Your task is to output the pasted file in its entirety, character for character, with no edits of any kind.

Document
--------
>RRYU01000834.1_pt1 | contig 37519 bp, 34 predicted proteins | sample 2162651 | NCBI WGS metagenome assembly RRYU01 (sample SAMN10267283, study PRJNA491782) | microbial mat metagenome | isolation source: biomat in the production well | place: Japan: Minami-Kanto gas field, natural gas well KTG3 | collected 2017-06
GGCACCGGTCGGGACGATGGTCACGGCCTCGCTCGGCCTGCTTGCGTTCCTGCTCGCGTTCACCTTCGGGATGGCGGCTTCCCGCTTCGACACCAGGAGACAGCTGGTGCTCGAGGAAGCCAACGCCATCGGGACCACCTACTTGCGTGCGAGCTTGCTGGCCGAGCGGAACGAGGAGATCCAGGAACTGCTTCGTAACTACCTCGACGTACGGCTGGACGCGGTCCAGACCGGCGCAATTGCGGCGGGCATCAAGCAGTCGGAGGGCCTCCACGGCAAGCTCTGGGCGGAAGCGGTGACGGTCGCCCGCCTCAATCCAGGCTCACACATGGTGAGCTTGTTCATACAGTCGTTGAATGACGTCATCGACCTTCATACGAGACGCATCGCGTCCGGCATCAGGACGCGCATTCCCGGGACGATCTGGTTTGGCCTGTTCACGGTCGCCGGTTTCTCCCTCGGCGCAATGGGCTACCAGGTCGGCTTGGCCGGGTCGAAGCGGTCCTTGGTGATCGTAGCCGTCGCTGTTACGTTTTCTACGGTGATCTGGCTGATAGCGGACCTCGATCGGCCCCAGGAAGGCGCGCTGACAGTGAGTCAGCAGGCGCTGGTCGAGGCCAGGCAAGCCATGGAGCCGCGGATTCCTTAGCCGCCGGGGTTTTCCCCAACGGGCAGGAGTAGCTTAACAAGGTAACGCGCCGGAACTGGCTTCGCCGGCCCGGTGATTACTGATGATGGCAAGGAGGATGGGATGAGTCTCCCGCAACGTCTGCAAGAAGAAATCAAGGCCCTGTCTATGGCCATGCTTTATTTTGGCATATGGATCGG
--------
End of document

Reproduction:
>RRYU01000834.1_pt1 | contig 37519 bp, 34 predicted proteins | sample 2162651 | NCBI WGS metagenome assembly RRYU01 (sample SAMN10267283, study PRJNA491782) | microbial mat metagenome | isolation source: biomat in the production well | place: Japan: Minami-Kanto gas field, natural gas well KTG3 | collected 2017-06
GGCACCGGTCGGGACGATGGTCACGGCCTCGCTCGGCCTGCTTGCGTTCCTGCTCGCGTTCACCTTCGGGATGGCGGCTTCCCGCTTCGACACCAGGAGACAGCTGGTGCTCGAGGAAGCCAACGCCATCGGGACCACCTACTTGCGTGCGAGCTTGCTGGCCGAGCGGAACGAGGAGATCCAGGAACTGCTTCGTAACTACCTCGACGTACGGCTGGACGCGGTCCAGACCGGCGCAATTGCGGCGGGCATCAAGCAGTCGGAGGGCCTCCACGGCAAGCTCTGGGCGGAAGCGGTGACGGTCGCCCGCCTCAATCCAGGCTCACACATGGTGAGCTTGTTCATACAGTCGTTGAATGACGTCATCGACCTTCATACGAGACGCATCGCGTCCGGCATCAGGACGCGCATTCCCGGGACGATCTGGTTTGGCCTGTTCACGGTCGCCGGTTTCTCCCTCGGCGCAATGGGCTACCAGGTCGGCTTGGCCGGGTCGAAGCGGTCCTTGGTGATCGTAGCCGTCGCTGTTACGTTTTCTACGGTGATCTGGCTGATAGCGGACCTCGATCGGCCCCAGGAAGGCGCGCTGACAGTGAGTCAGCAGGCGCTGGTCGAGGCCAGGCAAGCCATGGAGCCGCGGATTCCTTAGCCGCCGGGGTTTTCCCCAACGGGCAGGAGTAGCTTAACAAGGTAACGCGCCGGAACTGGCTTCGCCGGCCCGGTGATTACTGATGATGGCAAGGAGGATGGGATGAGTCTCCCGCAACGTCTGCAAGAAGAAATCAAGGCCCTGTCTATGGCCATGCTTTATTTTGGCATATGGATCGG